I asked a wide variety of questions in this interview – so – whether you are a musician, a developer, an iPhone user, or an entrepreneur, I hope you find this interview interesting and enlightening.

The interview is available in YouTube and mp3 formats.

# Music Thing: The end of Music Thing, for now. – I’m sure you’ve heard the news… Thanks Music Thing for all the great posts over the years.

comment

Short links for November 17th, 2008

Some interesting things I found recently:

Richard Devine & Audiocubes

# An interview with Richard Devine

Percussa's Bert Schiettecatte writes:

A while ago we went to Winter NAMM (in January 2008), to show the AudioCubes. We were lucky to hang out with our good friends Kyle and Ryan from Subtractive, they have a studio in Santa Monica and do a lot of great sound design and composition work, while at the same time producing film and working on their album (see the Test Short Starfish remix contest from a while ago, which was featured on Percussa’s main website).

Ryan and Kyle have been AudioCube users since the very beginning, I think they have serial number 10 on their cubes. They introduced us to Richard Devine, and naturally a discussion about his work and music technology emerged.

# true – The new sound, light and dance performance, true is a stage performance piece that explores the relationship between the brain and the reality we face, and is, performed by two performers.

# ISM: The Quantum Hall Effects — impulse responses from nanospace for convolution reverb. Tony Dubshot writes:

After many years of fundamental research in cooperation with the Kamerlingh Onnes Laboratory (Leiden Institute of Physics) the ISM studio proudly presents 'the sound of nanospace'. It's all about levels of magnification and breaking down the wall between analog and digital sound. Quantum hall fx are nothing less than a paradigm shift in the perception of time and space.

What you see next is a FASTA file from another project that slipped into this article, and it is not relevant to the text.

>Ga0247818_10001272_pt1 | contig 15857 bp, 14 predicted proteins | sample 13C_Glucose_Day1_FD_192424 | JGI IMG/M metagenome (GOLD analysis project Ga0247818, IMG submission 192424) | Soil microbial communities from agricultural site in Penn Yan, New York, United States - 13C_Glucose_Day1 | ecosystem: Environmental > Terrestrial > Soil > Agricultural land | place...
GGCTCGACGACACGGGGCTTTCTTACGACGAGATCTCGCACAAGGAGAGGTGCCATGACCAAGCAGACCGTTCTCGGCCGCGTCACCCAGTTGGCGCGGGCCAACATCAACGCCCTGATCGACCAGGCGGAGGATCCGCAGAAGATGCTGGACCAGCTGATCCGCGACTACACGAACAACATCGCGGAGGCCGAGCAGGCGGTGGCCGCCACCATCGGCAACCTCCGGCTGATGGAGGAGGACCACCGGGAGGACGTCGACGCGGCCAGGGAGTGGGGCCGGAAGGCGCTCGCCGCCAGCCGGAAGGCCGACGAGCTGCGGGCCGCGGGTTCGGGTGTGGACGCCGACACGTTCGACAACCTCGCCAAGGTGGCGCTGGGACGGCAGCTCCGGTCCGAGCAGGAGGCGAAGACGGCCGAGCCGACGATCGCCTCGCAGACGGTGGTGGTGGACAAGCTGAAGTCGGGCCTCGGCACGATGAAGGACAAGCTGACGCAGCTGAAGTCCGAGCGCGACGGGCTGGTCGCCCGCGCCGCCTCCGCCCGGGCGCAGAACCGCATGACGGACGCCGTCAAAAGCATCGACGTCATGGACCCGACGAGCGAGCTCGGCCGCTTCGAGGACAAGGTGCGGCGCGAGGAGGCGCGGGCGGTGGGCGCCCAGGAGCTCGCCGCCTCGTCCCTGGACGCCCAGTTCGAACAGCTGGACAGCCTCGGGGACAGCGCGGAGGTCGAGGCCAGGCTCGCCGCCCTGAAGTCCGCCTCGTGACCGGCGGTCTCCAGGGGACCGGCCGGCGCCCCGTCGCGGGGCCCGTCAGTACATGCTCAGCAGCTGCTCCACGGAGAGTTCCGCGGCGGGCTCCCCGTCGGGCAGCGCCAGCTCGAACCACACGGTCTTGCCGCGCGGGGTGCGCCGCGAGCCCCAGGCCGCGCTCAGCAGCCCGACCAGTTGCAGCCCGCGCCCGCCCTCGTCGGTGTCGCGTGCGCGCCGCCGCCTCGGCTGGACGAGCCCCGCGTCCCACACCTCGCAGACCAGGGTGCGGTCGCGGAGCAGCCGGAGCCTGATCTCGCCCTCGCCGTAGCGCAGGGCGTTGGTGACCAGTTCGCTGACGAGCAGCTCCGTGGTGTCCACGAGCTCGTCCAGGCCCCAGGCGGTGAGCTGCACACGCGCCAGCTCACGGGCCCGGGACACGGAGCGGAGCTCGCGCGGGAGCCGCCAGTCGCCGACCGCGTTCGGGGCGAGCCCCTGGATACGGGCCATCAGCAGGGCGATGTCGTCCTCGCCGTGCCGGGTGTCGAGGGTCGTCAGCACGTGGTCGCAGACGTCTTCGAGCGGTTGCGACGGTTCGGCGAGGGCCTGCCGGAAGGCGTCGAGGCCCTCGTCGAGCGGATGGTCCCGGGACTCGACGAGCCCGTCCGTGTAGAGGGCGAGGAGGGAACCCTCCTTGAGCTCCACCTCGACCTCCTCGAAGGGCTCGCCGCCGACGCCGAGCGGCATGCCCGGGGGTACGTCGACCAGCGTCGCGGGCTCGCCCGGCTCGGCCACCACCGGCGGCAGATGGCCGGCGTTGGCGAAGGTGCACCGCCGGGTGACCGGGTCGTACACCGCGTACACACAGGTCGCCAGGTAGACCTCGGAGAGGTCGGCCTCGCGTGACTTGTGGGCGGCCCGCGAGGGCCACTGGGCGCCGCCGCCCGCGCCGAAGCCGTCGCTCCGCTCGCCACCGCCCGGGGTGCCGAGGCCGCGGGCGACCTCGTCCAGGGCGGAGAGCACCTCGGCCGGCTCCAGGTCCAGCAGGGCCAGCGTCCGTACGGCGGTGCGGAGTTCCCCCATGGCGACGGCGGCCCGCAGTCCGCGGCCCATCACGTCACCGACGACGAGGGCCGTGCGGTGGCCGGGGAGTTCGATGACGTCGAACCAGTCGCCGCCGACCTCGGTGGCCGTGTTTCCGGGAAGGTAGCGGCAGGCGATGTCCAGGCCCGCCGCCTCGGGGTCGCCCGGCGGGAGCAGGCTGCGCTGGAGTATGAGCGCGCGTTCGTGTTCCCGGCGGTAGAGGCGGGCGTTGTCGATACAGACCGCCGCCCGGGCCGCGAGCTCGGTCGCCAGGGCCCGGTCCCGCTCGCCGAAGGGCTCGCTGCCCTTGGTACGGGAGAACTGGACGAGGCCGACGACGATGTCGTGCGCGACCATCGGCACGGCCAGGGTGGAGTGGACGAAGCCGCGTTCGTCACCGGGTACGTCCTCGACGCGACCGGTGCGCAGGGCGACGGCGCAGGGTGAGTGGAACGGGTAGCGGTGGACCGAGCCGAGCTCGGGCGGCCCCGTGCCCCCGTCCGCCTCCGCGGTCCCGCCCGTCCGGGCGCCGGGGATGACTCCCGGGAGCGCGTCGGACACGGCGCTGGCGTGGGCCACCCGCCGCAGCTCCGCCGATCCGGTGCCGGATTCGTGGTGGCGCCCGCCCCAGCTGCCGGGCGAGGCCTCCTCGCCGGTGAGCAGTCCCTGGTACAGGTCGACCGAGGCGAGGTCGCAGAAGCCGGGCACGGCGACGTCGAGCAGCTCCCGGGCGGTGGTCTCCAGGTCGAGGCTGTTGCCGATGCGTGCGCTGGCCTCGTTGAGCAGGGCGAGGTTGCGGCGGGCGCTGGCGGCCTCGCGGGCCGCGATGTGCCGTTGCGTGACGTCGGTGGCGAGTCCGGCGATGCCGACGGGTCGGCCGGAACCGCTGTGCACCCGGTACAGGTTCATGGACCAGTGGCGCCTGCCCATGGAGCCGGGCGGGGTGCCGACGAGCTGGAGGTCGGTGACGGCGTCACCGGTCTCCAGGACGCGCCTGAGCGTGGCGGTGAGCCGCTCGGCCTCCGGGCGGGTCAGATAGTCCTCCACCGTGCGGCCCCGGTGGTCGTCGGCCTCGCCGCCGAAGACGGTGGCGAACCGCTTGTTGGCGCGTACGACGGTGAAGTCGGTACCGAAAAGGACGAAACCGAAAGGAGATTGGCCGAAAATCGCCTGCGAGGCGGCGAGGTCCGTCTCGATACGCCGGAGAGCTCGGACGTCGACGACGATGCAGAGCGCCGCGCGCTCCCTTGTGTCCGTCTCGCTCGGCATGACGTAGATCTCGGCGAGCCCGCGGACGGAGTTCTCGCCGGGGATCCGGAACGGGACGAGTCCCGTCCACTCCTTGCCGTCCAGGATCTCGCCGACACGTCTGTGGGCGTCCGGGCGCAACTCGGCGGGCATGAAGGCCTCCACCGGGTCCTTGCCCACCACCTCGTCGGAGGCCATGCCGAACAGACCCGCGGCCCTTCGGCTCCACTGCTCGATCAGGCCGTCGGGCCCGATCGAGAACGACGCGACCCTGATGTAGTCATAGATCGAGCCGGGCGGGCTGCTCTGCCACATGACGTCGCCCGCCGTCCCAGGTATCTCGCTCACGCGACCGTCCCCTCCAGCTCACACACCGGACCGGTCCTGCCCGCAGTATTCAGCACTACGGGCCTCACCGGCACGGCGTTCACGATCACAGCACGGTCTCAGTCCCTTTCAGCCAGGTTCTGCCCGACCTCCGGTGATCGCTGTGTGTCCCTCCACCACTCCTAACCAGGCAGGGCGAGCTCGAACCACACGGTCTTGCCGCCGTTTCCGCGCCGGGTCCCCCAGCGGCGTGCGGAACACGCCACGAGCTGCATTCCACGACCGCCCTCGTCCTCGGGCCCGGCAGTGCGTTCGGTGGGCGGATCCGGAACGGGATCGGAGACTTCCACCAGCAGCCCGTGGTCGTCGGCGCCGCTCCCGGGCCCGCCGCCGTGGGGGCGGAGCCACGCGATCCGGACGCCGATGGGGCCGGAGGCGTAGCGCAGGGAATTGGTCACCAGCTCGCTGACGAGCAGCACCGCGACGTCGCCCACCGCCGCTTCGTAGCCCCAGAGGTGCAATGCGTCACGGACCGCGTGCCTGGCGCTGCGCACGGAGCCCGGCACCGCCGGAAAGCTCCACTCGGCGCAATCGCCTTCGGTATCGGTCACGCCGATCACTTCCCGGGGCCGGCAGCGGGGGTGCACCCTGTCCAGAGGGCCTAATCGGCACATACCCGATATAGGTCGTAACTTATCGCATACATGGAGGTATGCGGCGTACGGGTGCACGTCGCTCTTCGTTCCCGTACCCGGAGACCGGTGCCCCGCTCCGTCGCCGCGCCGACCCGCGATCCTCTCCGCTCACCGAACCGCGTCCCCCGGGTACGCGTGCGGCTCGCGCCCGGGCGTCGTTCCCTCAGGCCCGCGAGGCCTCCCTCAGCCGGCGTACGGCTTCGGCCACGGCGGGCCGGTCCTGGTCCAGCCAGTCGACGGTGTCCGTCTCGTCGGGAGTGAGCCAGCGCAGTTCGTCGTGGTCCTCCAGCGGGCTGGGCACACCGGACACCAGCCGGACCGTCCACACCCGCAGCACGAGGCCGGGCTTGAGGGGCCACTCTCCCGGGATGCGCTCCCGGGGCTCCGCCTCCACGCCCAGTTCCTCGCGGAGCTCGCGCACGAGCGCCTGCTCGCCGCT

You can download a 27.1 MB archive of 24bit impulse responses released under a Creative Commons license from the ISM blog.

# SOUNDS.BUTTER Visible Sound – The "Visible Sound" project attempts to create a physical version of the sound around it by sewing sound waves in realtime. Although this was just a concept, we like ways of making invisible objects like sound waves into tangible forms.

comment

Short links for July 3rd, 2008

Some interesting things I found on July 3rd, 2008:

# SuNSyNtH – DIY synth based on voice changer chip.

SuNSyNtH
Flame+Sun+DoD(MoD) 32 switches, 12 knobs, 16 LED’s, and 2 joysticks

From the website:

This small box can produce thousands variations of bleeps, noises, feedbacks, ring-mod sounds and drons. It can also process external signal – than it works like ring modulator, digitalizer or pitch shifter. It has 2 body contacts, pitch shifting knob, voltage knob and few switchers. In some mode it can be controlled as thermin, just by moving the hand behind. Also it has expression pedal input, audio in and audio out.

More images, a video, and sound clips here.

# scratchcontroller [MidiBox.org] – The aim of this project is to build a MIDI controller that can be used by scratch DJs. This can be broken down into two main requirements: A very high-resolution, accurate jog wheel and a smooth, reliable, high quality crossfader with curve control.

# SimplyNoise.com – The best free white noise generator on the Internet. – Slide the orb, Find comfort zone, Enjoy auditory zen!

# Adieu, XP; How Vista SP1 is Doing, and Why This OS Generation Has Been So Tough – Peter Kirn takes a good look at the current state of Vista for making music.

# Matrixsynth: FLAME “ECHOMETER” and FLAME “SIX-IN-A-ROW” – A Midi loop sequencer and a Grid-Sequencer & Midi-Controller.

# Heartcode – Free music download from net label iimusic featuring tracks by Temp Sound Solutions, Alex Mauer, Disasterpeace, Animal Style, Phlogiston, Shnabubula, Xoc, and Norrin Radd.

# genoQs Machines – Nemo (now available) – Nemo is a high-end MIDI step sequencer, adding portability to the highly acclaimed functionality and user friendliness of Octopus. It is in many ways an Octopus in disguise, and one that feels equally well in a backpack or on your lap!